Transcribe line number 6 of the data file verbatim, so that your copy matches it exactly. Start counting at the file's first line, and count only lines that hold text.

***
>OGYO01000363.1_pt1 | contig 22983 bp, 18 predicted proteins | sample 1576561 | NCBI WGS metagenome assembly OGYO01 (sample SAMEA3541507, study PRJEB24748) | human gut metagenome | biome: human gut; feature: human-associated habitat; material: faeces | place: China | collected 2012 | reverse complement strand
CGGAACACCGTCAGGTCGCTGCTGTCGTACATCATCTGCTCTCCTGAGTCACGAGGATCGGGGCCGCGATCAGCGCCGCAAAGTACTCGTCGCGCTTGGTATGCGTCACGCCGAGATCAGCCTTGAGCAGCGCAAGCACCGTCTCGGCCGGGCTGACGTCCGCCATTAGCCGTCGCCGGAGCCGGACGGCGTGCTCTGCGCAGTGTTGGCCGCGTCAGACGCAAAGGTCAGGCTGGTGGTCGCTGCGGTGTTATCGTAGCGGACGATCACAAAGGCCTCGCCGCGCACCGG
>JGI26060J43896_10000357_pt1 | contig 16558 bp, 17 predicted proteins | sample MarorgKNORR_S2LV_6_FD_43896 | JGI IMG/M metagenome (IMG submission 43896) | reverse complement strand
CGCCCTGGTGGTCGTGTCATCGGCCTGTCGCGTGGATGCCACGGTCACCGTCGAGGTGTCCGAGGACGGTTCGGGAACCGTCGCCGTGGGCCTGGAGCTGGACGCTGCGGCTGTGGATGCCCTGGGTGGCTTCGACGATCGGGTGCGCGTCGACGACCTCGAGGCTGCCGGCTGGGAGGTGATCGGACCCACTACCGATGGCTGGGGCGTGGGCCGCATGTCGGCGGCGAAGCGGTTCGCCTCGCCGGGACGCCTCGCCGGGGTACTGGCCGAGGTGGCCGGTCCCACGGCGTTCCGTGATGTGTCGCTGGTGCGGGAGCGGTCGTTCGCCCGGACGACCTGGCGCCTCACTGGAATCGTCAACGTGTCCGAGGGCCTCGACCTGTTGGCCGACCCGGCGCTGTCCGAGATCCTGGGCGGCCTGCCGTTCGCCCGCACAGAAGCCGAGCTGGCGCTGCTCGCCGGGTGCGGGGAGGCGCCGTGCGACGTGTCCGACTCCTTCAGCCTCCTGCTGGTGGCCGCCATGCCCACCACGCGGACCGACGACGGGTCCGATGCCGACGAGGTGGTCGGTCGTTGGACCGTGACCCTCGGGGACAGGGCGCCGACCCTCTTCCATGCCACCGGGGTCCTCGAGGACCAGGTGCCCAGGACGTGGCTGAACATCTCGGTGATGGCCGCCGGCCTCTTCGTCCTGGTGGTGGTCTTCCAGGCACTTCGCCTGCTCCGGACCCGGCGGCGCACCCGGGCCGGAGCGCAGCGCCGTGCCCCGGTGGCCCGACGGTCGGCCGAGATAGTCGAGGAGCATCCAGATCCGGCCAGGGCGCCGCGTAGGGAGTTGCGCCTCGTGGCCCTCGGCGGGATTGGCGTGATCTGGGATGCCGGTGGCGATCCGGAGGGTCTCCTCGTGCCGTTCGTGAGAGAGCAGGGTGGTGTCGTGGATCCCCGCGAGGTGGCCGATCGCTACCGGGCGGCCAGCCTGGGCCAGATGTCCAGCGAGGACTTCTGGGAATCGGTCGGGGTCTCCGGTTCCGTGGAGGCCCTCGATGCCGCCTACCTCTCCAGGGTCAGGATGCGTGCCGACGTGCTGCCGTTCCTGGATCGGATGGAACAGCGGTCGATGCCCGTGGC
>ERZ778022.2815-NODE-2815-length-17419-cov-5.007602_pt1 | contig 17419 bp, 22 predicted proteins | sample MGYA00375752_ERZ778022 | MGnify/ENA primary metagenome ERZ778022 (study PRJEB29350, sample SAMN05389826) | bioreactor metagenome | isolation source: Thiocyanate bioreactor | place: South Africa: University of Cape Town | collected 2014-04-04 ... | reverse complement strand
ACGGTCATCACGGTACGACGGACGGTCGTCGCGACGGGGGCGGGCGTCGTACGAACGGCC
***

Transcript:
ACGGTCATCACGGTACGACGGACGGTCGTCGCGACGGGGGCGGGCGTCGTACGAACGGCC